1. This Technical Note analyzes the failure mitigation and resolution regime for deposit-taking institutions (DTIs), as well as arrangements for preparing for and managing a financial crisis. It summarizes the findings of the FSAP mission undertaken during the period October 29–November 14, 2018. The Technical Note focused on federal arrangements as well as those in the province of Québec, home to a significant provincially regulated DTI. It focuses in particular on legal, policy and procedural changes adopted since the 2014 FSAP.5 It addresses the supervision of recovery planning by DTIs, early intervention in DTIs by the authorities when problems are identified, resolution planning by the resolution authorities, the institutional and legal framework for the resolution and safety net of domestically systemically important bank (D-SIB) and other DTIs, and the authorities’ preparedness to deal with a potential system-wide crisis. The Technical Note does not cover non-deposit-taking financial institutions and financial market infrastructures (FMIs). The assessment presented in this Technical Note is based on an analysis of the legal framework and documentation relating to policies and procedures, and on discussions with and representations made by the federal and certain provincial authorities and the private sector. The Technical Note does not represent an assessment of adherence to relevant international standards, especially the Key Attributes of Effective Resolution Regimes for Financial Institutions (KA) and the Core Principles for Effective Deposit Insurance Systems, although those standards serve as a frame of reference for certain recommendations cited in this Technical Note.

B. Financial Sector Landscape

2. Canada’s DTI sector is dominated by six federally regulated banks that are formally designated as systemically important. Royal Bank of Canada (RBC) has been designated as a globally systemically important bank (G-SIB) by the Financial Stability Board (FSB) and a D-SIB by OSFI. Five other banks are designated as D-SIBs: Bank of Montreal, Bank of Nova Scotia, Canadian Imperial Bank of Commerce, National Bank of Canada, and Toronto-Dominion Bank. Together these banks have over 90 percent share of deposits of federally regulated DTIs. The provincially regulated Desjardins Group is designated as a systemically important financial institution (D-SIFI) by Québec’s Autorité des marchés financiers (AMF) and is the sixth largest DTI in Canada.6 In all there are 54 financial groups that encompass one or more of the 83 federally regulated DTIs.7 The D-SIBs and the Desjardins Federation8 are all parent entities in their respective groups which include variously broker/dealers, asset managers, and life and general insurers among their financial services subsidiaries interacting with clients. There are three large federally regulated insurance groups in Canada that have substantial foreign operations and that, while not formally designated as systemically important, exert a significant impact on the economy and are subject to the highest level of supervision. One such insurance group owns a medium-size federal bank.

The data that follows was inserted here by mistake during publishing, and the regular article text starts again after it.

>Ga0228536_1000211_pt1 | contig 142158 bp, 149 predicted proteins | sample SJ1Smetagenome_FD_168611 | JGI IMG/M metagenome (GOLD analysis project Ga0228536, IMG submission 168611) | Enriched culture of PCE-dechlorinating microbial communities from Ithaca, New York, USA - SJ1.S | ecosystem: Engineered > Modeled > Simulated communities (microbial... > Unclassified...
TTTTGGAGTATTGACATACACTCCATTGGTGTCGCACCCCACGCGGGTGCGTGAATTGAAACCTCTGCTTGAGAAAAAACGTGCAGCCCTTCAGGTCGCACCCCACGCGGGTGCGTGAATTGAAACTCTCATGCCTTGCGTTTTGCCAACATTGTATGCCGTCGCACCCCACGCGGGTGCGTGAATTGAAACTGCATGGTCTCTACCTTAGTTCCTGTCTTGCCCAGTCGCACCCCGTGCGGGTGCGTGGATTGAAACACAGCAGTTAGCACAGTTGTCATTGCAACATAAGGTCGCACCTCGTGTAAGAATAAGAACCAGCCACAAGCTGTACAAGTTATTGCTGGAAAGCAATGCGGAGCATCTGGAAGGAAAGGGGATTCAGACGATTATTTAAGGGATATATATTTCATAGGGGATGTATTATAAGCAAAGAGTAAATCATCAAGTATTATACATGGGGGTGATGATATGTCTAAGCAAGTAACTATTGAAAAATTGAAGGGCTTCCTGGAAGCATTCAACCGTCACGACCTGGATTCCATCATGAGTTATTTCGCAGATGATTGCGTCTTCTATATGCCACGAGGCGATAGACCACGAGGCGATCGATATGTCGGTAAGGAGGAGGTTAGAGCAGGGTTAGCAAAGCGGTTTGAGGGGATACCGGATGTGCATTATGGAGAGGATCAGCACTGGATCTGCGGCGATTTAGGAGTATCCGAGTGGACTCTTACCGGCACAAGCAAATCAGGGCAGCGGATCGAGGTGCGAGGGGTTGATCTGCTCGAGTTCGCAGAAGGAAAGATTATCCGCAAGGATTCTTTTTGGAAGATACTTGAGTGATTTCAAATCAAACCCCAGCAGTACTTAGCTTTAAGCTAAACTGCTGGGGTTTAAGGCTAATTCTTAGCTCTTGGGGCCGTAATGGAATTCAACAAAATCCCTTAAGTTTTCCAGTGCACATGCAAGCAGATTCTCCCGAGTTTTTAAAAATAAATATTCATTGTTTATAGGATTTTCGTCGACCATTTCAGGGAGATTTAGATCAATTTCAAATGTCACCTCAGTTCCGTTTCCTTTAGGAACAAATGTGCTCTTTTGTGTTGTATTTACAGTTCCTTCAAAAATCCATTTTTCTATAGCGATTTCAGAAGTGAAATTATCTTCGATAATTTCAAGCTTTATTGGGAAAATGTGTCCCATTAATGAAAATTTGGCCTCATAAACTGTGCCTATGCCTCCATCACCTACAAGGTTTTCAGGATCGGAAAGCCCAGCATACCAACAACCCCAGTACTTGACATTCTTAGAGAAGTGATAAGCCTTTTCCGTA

C. Legal Framework

3. The Canadian legal framework for bank resolution and crisis management is well developed. The framework is composed of federal and provincial legislation. The federal regime includes all the necessary legal building blocks for the resolution regime and crisis management framework for federally regulated financial institutions, whereas the provincial regimes address the general regulation of provincially regulated financial institutions operating in their jurisdictions (particularly, credit unions and securities market intermediaries), including prudential regulation and supervision, resolution, and deposit insurance.